The year I first met them escapes me. Time has a way of robbing you of recollections. It’s inevitable really.
The first moment I stood across the river I stared straight up on the white bluff of Mount Dudley. My eyes were drawn to the shrill caw of the husband and wife American Ravens. They make a big racket. At first I found it genuinely annoying. But that would soon pass.
I was amazed at how they had ever so carefully placed their nest in branches poking out of the sheer face of the hill in order to make sure no predators could reach their chicks. Ravens are VERY protective of their young. They are terrific parents. I’ve seen them viciously fight off hawks and vultures that are twice their size when they unluckily venture to close to the Raven’s nest. The outsiders can’t fly off quickly enough from the no fly zone. They don’t really like getting dive bombed by a quick and agile determined Raven. It’s really something to see. It always make me wonder why some parents aren’t this attached to their youngsters, but that’s a story for another time.
After the adult Ravens feed their cackling chicks and they get big enough, the chicks finally take flight. It is a sight to behold. The family flies together for days, performing aeronautical feats the likes few have ever seen. They are graceful daredevils riding the waves of wind, diving, climbing, and making hairpin turns at a moments notice. It really is fun and awe inspiring to watch.
But unlike helicopter parents, they know when their offspring need to leave their territory and go off to find one of their own. No, they don’t bribe people to get their chicks into Harvard, Yale, USC, or UCLA. That’s not the way these parents roll. They do their job – very well, and let their offspring go forth and prosper. Sink or swim. Nature can be cruel but also rewarding. Nature plays no favorites.
I really don’t remember how many seasons of new Ravens I have seen born. Probably more that I care to admit. And the Ravens mate for life. They never change partners. Another trait humans might want to sit up and take notice of. But the years have flown just as fast as the Ravens gracefully glide across the sky. I’ve gotten older. I never want to admit it, but I have. Life has had it’s ups and downs and ins and outs, but the one thing that remains constant are my Ravens. They always come back every year at the very same time. Like clockwork. It’s amazing how they do that. They have offspring at the same time every year as well. And they always entertain me and astound me with their antics.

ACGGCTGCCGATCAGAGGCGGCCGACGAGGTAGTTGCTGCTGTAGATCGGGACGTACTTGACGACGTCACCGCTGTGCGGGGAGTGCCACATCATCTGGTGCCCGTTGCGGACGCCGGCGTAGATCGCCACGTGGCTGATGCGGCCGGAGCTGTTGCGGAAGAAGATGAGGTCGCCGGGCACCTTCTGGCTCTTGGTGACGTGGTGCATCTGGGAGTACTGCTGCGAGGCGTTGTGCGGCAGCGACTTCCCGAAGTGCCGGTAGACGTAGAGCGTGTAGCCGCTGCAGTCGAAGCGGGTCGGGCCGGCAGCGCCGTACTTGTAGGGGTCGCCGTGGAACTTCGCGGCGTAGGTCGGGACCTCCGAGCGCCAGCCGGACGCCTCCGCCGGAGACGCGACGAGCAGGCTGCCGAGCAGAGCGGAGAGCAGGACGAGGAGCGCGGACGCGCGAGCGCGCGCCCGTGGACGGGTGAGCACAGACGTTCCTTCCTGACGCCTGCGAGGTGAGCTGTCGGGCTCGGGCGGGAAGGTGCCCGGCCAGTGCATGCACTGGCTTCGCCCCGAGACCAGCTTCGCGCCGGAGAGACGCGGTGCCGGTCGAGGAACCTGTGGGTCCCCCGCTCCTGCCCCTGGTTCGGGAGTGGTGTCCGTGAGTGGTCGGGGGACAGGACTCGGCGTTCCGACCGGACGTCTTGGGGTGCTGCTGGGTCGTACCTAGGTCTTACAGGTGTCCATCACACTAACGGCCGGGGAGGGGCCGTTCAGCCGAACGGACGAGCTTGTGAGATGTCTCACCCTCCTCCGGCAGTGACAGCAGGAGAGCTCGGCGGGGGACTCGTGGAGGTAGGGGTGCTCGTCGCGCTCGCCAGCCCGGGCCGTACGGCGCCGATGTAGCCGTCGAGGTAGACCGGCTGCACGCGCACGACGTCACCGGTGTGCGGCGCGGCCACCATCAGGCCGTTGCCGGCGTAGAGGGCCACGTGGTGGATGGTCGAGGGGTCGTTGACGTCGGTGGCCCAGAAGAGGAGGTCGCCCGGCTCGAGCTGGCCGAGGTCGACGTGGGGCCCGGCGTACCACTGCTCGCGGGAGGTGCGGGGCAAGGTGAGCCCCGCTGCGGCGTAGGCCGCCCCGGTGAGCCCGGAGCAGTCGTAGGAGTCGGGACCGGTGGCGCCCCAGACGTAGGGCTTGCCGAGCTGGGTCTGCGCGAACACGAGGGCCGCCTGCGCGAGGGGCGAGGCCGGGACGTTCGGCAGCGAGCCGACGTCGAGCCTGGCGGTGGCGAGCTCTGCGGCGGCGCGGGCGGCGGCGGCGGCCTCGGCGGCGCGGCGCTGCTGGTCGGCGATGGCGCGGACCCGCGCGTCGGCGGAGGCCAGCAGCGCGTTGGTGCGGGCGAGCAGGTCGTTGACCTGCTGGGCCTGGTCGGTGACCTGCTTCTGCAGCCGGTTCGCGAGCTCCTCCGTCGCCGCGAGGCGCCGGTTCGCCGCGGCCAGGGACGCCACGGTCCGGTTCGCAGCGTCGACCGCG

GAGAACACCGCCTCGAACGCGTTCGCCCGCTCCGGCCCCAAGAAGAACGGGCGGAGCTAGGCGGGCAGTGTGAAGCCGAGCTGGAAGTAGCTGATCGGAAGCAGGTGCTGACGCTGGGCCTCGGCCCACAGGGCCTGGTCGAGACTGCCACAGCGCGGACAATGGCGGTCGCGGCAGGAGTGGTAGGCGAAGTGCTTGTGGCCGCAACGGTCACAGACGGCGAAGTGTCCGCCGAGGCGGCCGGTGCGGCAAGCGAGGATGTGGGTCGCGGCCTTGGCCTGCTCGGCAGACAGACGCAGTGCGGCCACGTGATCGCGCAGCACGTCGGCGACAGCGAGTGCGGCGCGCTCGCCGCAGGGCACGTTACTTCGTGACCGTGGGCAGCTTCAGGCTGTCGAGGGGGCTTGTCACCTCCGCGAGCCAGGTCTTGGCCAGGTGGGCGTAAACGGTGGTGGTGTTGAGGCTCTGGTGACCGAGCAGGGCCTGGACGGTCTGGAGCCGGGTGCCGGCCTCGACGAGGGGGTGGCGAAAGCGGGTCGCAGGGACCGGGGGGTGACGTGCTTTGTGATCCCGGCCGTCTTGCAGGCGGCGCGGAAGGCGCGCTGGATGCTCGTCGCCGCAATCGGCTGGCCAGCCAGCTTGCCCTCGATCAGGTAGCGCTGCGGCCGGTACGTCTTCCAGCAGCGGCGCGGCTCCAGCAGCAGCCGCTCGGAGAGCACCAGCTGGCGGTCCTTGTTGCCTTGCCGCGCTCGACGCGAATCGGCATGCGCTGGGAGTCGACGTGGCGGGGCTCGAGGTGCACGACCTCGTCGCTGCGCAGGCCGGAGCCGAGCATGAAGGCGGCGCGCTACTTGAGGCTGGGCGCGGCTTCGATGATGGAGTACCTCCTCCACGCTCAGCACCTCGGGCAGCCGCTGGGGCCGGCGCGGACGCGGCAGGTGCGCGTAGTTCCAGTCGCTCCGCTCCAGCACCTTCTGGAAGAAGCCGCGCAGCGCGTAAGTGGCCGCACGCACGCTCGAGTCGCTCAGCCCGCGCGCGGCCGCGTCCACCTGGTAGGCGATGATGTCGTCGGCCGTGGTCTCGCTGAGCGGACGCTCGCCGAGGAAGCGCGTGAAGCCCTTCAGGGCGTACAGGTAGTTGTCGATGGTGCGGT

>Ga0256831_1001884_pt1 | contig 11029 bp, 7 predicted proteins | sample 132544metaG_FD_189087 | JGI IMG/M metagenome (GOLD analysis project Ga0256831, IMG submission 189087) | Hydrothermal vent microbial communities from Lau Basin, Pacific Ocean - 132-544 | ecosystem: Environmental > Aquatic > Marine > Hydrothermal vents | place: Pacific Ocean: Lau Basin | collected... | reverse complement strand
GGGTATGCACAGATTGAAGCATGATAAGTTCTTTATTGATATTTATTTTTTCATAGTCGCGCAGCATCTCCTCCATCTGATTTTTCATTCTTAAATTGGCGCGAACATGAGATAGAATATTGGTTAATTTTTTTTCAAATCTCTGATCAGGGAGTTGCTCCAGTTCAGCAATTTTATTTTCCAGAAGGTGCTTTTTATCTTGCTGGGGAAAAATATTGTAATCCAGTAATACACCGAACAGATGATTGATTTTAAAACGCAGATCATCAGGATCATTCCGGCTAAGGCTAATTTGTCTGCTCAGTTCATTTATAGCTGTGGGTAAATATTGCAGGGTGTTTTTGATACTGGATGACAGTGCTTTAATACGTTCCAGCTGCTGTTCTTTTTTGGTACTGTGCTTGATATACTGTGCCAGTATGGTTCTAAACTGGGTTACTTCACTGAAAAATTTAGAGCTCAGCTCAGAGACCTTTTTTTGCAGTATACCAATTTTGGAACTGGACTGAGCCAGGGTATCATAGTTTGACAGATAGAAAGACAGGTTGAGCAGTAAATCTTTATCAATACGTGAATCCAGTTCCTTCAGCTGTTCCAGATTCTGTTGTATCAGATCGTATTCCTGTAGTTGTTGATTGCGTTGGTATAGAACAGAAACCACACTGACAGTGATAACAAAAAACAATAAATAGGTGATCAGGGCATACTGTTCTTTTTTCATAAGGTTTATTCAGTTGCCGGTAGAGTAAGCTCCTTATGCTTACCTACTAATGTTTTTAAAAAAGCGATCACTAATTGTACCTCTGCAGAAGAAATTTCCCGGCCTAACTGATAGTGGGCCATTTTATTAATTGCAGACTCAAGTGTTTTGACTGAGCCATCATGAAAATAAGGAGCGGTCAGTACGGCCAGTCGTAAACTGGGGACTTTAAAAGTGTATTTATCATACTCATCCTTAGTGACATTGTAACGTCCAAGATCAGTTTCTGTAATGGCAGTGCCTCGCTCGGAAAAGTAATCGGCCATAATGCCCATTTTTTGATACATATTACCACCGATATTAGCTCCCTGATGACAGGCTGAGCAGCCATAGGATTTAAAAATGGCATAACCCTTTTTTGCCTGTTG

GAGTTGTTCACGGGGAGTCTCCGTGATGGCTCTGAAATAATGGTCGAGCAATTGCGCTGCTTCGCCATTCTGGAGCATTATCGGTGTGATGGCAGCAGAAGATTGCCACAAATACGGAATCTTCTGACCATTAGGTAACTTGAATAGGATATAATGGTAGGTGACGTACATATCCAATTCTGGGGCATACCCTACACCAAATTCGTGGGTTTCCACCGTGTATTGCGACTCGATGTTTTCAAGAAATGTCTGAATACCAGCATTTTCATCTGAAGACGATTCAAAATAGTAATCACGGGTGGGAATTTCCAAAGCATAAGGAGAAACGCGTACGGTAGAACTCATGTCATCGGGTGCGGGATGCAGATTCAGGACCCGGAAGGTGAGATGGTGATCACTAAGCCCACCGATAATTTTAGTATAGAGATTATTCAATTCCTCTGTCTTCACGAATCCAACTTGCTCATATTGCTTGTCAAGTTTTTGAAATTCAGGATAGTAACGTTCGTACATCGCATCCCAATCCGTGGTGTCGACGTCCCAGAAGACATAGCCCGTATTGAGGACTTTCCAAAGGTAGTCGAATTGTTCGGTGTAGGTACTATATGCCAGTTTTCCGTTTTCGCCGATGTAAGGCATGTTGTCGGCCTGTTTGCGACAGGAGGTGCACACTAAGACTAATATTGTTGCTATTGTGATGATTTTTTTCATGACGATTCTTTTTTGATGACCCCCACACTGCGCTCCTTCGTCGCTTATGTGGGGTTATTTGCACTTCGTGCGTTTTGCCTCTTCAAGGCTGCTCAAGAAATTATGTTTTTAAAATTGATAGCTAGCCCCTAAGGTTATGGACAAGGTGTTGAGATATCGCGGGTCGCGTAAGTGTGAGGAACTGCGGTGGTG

It’s nice to have a constant. It’s nice to know that whatever life throws at you, the Ravens will still be there. I selfishly think they return and repeat every year just for me. But deep down inside I know they don’t. I can’t recall how many seasons I’ve been watching my Ravens, but I know it’s been quite a few. And I take comfort in the fact that long after I’ve been called home the Ravens will carry on. I love that idea. And then, they will be somebody else’s Ravens. And they will probably forget how long they have been observing them. Because no matter what life throws at the next person they will know the one constant they can count on is watching and dreaming of what it’s like to be so free. Free to spread your wings and fly into tomorrow. I find that comforting. Don’t you?